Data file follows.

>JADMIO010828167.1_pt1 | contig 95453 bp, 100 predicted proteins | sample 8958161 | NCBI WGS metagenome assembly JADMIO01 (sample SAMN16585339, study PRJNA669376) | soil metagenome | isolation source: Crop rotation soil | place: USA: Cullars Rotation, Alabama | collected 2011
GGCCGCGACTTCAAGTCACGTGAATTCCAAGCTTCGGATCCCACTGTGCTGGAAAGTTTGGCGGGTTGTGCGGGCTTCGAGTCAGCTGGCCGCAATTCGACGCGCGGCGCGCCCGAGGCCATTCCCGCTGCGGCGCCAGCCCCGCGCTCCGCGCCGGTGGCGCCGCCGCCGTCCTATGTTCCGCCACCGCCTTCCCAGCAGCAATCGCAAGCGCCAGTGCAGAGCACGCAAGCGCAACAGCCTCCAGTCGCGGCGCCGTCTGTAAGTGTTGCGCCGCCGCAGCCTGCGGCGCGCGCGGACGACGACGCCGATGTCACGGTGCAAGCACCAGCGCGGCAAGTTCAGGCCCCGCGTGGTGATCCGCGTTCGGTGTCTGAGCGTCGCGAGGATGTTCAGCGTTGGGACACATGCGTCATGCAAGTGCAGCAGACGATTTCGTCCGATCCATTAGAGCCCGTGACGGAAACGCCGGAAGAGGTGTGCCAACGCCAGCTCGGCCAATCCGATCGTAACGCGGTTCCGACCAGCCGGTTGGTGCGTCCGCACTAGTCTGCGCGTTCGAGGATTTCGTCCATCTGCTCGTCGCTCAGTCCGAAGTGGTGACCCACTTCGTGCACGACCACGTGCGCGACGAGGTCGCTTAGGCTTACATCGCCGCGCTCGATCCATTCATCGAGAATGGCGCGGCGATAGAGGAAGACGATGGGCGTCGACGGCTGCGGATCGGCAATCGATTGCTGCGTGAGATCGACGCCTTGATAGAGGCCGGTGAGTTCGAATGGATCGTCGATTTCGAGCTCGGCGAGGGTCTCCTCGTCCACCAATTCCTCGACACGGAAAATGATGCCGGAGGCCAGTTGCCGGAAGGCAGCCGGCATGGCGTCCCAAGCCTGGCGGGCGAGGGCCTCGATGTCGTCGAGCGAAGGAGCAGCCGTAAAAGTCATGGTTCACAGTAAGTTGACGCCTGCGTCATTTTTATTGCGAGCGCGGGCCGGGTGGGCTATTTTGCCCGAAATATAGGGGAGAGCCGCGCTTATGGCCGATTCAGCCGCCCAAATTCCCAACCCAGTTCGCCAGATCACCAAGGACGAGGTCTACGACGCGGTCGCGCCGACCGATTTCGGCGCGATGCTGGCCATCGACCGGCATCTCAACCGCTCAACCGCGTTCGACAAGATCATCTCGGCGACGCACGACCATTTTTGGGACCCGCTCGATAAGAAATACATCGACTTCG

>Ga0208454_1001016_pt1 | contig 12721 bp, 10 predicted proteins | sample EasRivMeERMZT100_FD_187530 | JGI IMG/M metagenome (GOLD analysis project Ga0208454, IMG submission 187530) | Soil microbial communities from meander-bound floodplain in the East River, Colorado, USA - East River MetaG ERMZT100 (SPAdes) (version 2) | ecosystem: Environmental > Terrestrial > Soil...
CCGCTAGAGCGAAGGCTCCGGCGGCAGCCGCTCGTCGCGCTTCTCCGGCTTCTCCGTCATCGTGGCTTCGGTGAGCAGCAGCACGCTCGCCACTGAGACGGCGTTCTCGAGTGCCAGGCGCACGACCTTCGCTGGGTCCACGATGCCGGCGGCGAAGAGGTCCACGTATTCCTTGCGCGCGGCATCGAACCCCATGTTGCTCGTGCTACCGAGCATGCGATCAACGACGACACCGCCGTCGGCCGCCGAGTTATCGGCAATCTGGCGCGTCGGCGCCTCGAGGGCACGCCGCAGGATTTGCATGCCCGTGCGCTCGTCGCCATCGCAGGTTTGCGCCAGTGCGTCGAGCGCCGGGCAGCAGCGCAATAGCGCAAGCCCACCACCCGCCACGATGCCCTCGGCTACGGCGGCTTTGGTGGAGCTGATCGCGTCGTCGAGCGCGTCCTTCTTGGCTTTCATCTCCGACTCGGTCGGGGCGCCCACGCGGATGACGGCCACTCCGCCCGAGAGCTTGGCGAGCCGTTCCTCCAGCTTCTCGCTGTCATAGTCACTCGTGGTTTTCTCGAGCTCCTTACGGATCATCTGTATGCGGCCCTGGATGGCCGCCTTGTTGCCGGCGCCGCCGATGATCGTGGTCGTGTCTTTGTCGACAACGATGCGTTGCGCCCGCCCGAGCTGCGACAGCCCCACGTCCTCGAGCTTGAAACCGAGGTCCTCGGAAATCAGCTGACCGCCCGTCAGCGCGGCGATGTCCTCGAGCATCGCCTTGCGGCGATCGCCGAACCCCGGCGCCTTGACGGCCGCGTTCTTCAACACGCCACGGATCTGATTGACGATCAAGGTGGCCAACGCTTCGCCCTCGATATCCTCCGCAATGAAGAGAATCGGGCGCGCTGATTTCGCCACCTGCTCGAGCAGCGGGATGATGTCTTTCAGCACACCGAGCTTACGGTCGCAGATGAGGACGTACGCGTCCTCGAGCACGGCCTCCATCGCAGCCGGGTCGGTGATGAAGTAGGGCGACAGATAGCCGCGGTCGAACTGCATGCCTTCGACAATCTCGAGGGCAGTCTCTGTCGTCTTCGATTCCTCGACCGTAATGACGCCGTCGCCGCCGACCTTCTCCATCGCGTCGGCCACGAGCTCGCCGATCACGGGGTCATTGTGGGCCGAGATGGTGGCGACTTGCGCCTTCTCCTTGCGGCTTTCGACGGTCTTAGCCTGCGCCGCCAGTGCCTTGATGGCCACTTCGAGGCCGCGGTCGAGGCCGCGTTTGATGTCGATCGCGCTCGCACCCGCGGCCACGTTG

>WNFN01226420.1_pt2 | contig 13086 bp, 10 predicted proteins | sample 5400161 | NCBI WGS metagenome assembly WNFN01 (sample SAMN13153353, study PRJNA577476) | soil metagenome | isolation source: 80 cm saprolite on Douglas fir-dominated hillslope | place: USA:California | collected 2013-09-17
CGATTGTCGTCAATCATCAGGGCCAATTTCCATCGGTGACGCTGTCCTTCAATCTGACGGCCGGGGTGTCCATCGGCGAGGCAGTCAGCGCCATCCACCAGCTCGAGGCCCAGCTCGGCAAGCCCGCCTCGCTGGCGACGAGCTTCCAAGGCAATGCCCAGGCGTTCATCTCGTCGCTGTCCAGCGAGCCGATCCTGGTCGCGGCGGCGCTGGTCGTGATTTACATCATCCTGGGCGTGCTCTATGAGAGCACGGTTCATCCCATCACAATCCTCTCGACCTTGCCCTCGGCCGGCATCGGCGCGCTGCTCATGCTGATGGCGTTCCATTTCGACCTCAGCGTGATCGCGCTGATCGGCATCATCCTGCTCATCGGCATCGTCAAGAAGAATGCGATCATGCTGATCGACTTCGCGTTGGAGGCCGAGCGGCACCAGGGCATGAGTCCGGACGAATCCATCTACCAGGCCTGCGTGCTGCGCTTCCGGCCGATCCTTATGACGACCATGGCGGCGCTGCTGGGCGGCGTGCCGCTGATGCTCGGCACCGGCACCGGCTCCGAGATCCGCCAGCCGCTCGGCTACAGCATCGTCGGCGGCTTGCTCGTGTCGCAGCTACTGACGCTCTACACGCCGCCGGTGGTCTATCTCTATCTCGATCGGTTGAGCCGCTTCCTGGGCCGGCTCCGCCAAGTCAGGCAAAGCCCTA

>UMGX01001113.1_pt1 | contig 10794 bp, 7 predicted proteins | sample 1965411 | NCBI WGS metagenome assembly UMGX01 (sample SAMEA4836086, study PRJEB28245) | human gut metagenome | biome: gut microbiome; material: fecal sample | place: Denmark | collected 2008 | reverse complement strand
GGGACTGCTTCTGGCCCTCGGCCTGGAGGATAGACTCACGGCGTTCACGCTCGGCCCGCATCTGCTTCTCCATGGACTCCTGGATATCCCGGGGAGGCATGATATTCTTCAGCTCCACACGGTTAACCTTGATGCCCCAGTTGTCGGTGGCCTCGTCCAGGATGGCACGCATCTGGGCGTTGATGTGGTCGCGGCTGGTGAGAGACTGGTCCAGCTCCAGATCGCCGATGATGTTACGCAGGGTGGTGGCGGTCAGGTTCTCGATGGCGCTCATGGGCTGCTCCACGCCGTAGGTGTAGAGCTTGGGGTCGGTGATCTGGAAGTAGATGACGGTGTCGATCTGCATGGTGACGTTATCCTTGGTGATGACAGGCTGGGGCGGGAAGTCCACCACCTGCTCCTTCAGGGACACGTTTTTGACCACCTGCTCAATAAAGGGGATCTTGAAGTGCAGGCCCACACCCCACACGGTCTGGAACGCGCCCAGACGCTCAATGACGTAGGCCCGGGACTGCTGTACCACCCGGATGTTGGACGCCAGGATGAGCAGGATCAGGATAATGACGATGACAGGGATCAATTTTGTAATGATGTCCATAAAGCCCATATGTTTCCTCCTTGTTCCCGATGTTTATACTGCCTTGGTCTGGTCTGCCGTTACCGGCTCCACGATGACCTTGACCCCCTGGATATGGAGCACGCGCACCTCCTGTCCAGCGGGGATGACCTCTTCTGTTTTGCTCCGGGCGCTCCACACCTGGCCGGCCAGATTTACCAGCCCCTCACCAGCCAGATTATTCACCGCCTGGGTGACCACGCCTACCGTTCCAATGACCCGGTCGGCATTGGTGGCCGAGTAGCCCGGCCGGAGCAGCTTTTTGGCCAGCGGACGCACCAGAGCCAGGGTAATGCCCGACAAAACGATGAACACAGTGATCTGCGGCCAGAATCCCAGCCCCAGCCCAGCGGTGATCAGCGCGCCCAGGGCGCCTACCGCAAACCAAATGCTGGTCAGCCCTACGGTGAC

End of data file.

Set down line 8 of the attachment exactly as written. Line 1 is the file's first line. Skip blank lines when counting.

GGGACTGCTTCTGGCCCTCGGCCTGGAGGATAGACTCACGGCGTTCACGCTCGGCCCGCATCTGCTTCTCCATGGACTCCTGGATATCCCGGGGAGGCATGATATTCTTCAGCTCCACACGGTTAACCTTGATGCCCCAGTTGTCGGTGGCCTCGTCCAGGATGGCACGCATCTGGGCGTTGATGTGGTCGCGGCTGGTGAGAGACTGGTCCAGCTCCAGATCGCCGATGATGTTACGCAGGGTGGTGGCGGTCAGGTTCTCGATGGCGCTCATGGGCTGCTCCACGCCGTAGGTGTAGAGCTTGGGGTCGGTGATCTGGAAGTAGATGACGGTGTCGATCTGCATGGTGACGTTATCCTTGGTGATGACAGGCTGGGGCGGGAAGTCCACCACCTGCTCCTTCAGGGACACGTTTTTGACCACCTGCTCAATAAAGGGGATCTTGAAGTGCAGGCCCACACCCCACACGGTCTGGAACGCGCCCAGACGCTCAATGACGTAGGCCCGGGACTGCTGTACCACCCGGATGTTGGACGCCAGGATGAGCAGGATCAGGATAATGACGATGACAGGGATCAATTTTGTAATGATGTCCATAAAGCCCATATGTTTCCTCCTTGTTCCCGATGTTTATACTGCCTTGGTCTGGTCTGCCGTTACCGGCTCCACGATGACCTTGACCCCCTGGATATGGAGCACGCGCACCTCCTGTCCAGCGGGGATGACCTCTTCTGTTTTGCTCCGGGCGCTCCACACCTGGCCGGCCAGATTTACCAGCCCCTCACCAGCCAGATTATTCACCGCCTGGGTGACCACGCCTACCGTTCCAATGACCCGGTCGGCATTGGTGGCCGAGTAGCCCGGCCGGAGCAGCTTTTTGGCCAGCGGACGCACCAGAGCCAGGGTAATGCCCGACAAAACGATGAACACAGTGATCTGCGGCCAGAATCCCAGCCCCAGCCCAGCGGTGATCAGCGCGCCCAGGGCGCCTACCGCAAACCAAATGCTGGTCAGCCCTACGGTGAC